Although the team began their experiments using a plastic material made up of a mixture of hydrogen and carbon, elements commonly found in ice giants, this has been replaced with PET plastic in the latest iteration.

Familiar to us on Earth due to its use in packaging, bottles and containers, PET can be used to more closely mimic the conditions inside ice giants.

“PET has a good balance between carbon, hydrogen and oxygen to mimic the activity of icy planets,” said HZDR physicist and University of Rostock professor Dominik Kraus.

By creating shock waves in PET using a high-power optical laser—part of the Matter in Extreme Conditions (MEC) instrument at SLAC—the team was able to investigate what was happening in the plastic using X-ray pulses from a Linac Coherent Light Source. LCLS).

This allowed them to observe how the atoms inside the PET arranged themselves into diamond-shaped regions, measuring the rate at which these regions grew.

In addition to finding diamond-shaped regions that grow to be about a few nanometers wide, the scientists also found that the presence of oxygen in PET means that nanodiamonds grow at lower pressures and lower temperatures than previously observed.

“The effect of oxygen was to accelerate the splitting of carbon and hydrogen and thus stimulate the formation of nanodiamonds,” Kraus said. “This meant that carbon atoms could combine more easily and form diamonds.”

Nanodiamonds: good things come in small packages

The research could potentially point the way to a new method of making diamonds smaller than 1 micrometer, known as “nanodiamonds,” which can be produced when cheap PET plastic is shock-compressed with a laser.

“The way to produce nanodiamonds currently is to take a bunch of carbon or diamond and blow it up with explosives,” said SLAC scientist and team member Benjamin Ofori-Okai. In this experiment, we observe different reactivity of the same species at high temperature and pressure.”

Ofori-Okai added that laser manufacturing could offer a cleaner and more easily controlled method for producing nanodiamonds. “If we can come up with ways to change some aspects of the reactivity, we can change how fast they form and therefore how big they get,” he continued.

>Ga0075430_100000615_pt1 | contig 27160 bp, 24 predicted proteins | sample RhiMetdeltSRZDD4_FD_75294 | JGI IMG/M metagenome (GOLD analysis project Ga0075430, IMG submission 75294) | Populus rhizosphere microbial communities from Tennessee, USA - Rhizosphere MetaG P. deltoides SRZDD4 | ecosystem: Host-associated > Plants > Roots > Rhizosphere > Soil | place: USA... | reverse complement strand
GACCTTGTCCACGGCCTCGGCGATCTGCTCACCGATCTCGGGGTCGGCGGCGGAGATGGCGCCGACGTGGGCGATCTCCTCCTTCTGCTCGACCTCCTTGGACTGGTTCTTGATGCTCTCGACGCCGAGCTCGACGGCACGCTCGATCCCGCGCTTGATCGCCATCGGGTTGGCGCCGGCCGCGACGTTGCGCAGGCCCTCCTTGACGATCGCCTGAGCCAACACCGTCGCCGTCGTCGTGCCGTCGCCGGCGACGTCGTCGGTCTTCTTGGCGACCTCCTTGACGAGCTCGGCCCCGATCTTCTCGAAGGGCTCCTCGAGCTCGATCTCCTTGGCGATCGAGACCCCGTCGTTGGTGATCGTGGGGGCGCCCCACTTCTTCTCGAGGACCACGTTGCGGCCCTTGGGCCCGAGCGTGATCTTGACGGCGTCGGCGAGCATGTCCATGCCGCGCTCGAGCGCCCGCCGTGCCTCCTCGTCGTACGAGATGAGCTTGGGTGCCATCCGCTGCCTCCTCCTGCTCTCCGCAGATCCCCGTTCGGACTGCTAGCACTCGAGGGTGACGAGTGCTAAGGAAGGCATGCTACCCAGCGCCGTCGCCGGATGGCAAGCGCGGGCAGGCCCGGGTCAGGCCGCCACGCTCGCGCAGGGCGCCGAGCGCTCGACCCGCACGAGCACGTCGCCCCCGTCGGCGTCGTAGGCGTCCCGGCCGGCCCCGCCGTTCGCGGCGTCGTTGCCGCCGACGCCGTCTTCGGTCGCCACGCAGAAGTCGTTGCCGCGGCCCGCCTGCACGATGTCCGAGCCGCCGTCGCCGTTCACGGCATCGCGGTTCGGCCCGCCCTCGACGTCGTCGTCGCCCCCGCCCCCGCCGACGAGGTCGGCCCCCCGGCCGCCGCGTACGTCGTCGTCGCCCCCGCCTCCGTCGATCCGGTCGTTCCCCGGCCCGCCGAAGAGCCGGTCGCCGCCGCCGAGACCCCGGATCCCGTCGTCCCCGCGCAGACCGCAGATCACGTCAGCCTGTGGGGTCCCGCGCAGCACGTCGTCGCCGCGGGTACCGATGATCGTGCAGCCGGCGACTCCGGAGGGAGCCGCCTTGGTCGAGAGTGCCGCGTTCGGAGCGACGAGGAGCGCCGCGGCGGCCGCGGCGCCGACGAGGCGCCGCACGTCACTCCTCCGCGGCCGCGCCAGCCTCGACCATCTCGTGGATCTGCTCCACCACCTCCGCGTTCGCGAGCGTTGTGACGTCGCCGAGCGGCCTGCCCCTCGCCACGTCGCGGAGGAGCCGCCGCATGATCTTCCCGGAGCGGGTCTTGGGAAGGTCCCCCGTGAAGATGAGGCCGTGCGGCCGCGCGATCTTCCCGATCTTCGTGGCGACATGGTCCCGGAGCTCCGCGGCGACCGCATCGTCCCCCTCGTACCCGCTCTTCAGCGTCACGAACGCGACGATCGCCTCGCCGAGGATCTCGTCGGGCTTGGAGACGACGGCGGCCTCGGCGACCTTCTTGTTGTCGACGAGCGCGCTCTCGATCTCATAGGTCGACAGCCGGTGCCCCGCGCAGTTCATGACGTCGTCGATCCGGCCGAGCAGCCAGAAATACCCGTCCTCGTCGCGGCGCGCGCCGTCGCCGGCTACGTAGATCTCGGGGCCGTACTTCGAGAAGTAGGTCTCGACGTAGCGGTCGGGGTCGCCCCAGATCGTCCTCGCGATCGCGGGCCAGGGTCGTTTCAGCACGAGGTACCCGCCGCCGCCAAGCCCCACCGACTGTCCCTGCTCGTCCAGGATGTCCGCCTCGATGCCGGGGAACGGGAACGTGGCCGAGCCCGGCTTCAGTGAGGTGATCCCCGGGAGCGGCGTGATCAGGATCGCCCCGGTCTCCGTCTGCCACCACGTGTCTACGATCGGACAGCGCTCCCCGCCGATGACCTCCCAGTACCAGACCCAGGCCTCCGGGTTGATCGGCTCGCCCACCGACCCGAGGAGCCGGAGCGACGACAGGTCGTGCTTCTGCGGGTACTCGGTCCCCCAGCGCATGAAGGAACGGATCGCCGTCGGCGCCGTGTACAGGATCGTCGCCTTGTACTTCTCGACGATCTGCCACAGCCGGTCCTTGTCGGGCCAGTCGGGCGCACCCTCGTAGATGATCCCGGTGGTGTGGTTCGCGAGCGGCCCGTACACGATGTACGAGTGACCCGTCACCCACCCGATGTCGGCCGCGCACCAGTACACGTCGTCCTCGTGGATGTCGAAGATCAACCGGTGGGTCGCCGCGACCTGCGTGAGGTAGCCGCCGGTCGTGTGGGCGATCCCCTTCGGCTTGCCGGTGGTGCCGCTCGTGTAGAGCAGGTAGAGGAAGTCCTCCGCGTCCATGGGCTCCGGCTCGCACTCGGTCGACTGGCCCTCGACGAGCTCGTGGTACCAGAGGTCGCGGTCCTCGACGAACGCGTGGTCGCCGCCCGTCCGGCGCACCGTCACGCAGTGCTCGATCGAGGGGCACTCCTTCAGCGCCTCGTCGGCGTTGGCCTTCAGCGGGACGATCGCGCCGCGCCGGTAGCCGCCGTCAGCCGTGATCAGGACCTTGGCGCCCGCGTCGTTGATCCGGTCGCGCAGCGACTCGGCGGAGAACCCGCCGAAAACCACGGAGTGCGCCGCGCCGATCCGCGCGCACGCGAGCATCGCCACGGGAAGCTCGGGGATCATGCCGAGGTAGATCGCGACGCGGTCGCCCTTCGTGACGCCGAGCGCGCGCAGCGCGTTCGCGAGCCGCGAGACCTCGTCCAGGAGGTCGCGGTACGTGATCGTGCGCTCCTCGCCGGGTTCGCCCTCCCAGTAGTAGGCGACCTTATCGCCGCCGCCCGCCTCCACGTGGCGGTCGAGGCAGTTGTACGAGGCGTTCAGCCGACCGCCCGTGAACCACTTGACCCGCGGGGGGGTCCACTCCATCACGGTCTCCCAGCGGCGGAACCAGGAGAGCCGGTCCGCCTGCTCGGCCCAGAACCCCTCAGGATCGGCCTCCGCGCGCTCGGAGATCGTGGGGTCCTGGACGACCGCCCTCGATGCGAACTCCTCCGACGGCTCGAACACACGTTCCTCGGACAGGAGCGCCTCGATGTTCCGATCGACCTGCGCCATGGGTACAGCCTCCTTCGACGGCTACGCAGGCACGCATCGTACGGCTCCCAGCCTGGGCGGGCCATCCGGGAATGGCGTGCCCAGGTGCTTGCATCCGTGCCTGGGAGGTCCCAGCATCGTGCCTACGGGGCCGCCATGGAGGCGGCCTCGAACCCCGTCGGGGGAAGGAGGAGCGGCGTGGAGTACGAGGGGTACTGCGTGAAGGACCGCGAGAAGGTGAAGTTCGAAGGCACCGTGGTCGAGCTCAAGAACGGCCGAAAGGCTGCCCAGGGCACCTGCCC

Nanodiamonds have many potential applications in medicine, including drug delivery, non-invasive surgery, and medical sensors, as well as in the growing field of quantum technology. This means the scientists’ findings could have serious implications that could be closer to home than the ice giants lurking on the outskirts of the solar system.

The scientists involved in this study will now attempt to conduct experiments using liquid samples containing chemicals such as ethanol, water and ammonia, some of the main components of the ice giants, to get a better picture of what happens under the icy atmosphere of these cold worlds. .

“The fact that we can recreate these extreme conditions to see how these processes take place on a very fast and very small scale is impressive,” said SLAC scientist and collaborator Nicholas Hartley. “The addition of oxygen brings us closer than ever to seeing the full picture of these planetary processes, but there is still a lot of work to be done.

“This is a step towards getting the most realistic mixture possible and understanding how these materials actually behave on other planets.”

The team’s research is published in the latest issue of Science Advances. (will open in a new tab).